Looking back on that situation, do you have any practical advice or things you did which ended up serving you and your children well, that you would like to share?

  5. Verbal says

    I think the attitude of most judges is going to be, “Diagnosis, shmiagnosis. Tell me about actual behavior.”

    So you have to go about proving that your spouse behaved in a certain way. This can be very problematic. If your Cluster B is high functioning, then they usually only show their true colors behind closed doors. So you don’t have eyewitnesses to corroborate your assertions.

    Document their behavior? I used to keep a log of her violence, but what stops her from telling the judge, “He made all that stuff up. I never did any of that.”

    Audio or video recorded evidence? Obviously, you have to obtain this without your spouse’s knowledge, because even they have the good sense not to “perform for the camera”, because their greatest fear is to be outed. It is a dicey proposition that the judge will even allow recorded evidence obtained without the subject’s knowledge.

    So as far as “proving” your spouses behavior, we have… nothing.

    We’re screwed.

    • says

      Verbal —

      Usually a Cluster B has so little insight and so little control over their behavior that the outrageous behaviors “leak” from behind closed doors. Are there no outrageous text messages sent at 3:00 AM or threatening, inappropriate emails? No one else has witnessed her bad behavior?

      It’s true that exposure seems to be one of the HCP’s biggest fear, but I’ve never known one to be able to keep their dysfunctions completely hidden. They also lie a lot as a general rule. This is a good reason for taking a deposition in advance of trial. You can use the deposition to catch her in lies when she contradicts herself at trial. This will undermine her entire testimony, and then you are better positioned to testify yourself about her extreme conduct — her denials will be heard with suspicion because she has already been shown to be a liar.

      • Cousin Dave says

        Natalie, I have known a few high-functioning narcs who were very, very good at keeping up a front. The trick is to catch them in a situation where they think they can let their hair down. My BPD ex had a friend who was very good at giving the impression of being a meek, mild-mannered woman. But take her to a bar and put just one drink into her, and she turned into a flaming ball of unlimited anger. I was stunned the first time I saw it happen — it almost didn’t seem like the same person. But after a while I realized what it was: it was the mask slipping and exposing her true self. My ex told me once that before I met her, she had had to bail this friend out once after she got into a fight with another woman at a bar.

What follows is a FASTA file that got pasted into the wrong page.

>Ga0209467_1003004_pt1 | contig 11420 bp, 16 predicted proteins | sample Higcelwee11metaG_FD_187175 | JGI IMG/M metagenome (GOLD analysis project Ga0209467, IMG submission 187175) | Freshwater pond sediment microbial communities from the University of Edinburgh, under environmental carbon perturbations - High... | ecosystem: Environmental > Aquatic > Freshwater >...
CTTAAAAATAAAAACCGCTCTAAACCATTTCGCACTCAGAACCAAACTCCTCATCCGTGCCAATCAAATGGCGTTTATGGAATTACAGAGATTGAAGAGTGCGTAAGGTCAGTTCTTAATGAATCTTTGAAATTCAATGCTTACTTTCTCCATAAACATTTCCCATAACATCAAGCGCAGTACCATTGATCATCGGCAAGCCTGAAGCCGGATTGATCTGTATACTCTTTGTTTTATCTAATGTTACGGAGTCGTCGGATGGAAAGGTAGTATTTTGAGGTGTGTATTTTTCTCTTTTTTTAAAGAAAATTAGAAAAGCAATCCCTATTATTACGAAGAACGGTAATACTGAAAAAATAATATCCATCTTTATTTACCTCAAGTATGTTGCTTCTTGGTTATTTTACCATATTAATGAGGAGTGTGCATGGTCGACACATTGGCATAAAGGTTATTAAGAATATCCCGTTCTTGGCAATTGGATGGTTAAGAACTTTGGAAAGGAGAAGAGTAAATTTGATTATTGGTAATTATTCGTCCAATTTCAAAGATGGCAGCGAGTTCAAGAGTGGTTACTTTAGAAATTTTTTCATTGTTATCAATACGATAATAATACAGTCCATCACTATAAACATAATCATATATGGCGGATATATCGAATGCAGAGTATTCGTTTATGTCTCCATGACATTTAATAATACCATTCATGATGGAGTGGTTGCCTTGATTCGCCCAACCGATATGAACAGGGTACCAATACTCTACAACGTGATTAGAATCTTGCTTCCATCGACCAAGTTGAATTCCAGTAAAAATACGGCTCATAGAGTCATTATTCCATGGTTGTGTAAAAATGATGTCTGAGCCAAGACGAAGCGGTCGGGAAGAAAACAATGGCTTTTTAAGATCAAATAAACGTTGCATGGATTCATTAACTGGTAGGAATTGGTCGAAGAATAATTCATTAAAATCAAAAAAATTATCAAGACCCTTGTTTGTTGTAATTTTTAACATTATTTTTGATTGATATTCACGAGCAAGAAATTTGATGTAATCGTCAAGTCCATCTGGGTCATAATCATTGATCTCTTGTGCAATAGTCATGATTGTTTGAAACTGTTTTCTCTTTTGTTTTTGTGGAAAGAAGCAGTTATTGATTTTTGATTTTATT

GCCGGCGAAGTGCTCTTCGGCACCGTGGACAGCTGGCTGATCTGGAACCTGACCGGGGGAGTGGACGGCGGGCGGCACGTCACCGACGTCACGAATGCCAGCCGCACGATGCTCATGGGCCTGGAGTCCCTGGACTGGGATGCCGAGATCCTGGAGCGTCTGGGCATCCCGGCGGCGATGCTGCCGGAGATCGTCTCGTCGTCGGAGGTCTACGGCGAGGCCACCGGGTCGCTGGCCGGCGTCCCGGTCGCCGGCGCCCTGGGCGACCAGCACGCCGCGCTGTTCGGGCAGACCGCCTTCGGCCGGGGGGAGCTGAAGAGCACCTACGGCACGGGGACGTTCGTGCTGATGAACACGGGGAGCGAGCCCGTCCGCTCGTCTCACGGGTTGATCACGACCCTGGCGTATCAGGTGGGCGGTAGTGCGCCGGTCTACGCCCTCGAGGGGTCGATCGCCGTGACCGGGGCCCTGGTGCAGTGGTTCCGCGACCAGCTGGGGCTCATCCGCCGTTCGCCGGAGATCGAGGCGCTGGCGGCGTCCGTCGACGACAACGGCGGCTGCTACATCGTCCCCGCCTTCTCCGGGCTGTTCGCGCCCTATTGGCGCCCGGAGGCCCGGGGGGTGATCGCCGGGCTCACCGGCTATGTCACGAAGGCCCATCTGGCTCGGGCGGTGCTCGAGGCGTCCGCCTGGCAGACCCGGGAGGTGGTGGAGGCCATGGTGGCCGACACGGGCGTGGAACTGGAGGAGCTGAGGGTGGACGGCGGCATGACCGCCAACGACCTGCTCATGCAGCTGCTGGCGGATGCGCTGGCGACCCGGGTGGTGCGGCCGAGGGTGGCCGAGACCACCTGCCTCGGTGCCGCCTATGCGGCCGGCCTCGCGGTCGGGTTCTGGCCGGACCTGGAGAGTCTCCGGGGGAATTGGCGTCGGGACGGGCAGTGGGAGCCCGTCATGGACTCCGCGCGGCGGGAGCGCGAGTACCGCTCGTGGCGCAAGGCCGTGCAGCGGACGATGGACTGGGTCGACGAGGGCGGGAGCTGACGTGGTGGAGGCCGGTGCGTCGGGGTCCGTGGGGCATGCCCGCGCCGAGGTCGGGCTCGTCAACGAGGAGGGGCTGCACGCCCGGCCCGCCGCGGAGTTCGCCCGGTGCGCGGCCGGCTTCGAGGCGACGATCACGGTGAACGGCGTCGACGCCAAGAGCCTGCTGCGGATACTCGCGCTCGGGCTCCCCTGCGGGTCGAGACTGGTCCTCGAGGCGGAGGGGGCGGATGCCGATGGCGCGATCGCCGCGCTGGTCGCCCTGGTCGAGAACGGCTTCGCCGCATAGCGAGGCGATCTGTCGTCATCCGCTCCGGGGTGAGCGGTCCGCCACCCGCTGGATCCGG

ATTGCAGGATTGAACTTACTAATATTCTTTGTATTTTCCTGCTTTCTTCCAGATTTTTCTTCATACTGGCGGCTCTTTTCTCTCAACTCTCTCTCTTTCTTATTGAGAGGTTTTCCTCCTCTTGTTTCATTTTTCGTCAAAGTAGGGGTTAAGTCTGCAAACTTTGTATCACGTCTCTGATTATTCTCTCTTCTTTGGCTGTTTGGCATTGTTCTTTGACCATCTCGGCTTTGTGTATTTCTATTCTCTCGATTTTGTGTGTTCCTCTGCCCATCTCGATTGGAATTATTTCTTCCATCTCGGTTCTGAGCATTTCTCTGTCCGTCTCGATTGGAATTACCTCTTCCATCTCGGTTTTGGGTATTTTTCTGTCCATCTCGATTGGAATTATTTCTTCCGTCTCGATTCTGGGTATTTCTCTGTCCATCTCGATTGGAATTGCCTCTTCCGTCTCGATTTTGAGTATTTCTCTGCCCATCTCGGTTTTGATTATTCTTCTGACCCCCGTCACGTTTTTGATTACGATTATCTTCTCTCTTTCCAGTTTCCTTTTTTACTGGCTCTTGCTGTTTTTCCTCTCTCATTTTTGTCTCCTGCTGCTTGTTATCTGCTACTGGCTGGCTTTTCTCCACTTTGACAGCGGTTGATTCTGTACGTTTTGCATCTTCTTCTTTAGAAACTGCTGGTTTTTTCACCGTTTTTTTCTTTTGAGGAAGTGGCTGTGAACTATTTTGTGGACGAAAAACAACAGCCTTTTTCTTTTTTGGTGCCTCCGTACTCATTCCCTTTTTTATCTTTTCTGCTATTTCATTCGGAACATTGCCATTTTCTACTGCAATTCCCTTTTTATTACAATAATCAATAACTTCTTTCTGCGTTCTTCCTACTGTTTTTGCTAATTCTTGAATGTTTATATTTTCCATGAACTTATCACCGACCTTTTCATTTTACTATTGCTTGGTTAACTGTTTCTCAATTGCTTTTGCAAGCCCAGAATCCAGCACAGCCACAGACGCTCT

If, say, that ex’s friend had been my wife, I would have made it a point to take her out to a bar and then follow her around surreptitiously follow her around taking video with a cell phone. The convenient thing about that would be that, since it’s a public place, there is no privacy concern with taking video.

        • says

          Well, sociopaths take great pains to keep the mask in place, and they can fool virtually anyone for extended periods of time — but there’s always that weakness that will bring out the beast.

          In your ex’s friend’s case, it was liquor. Yes, the trick is discovering where the weakness is, but you guys who have been living with these women for years probably know the hot buttons … and the value of private investigators should not be underestimated in cases like this.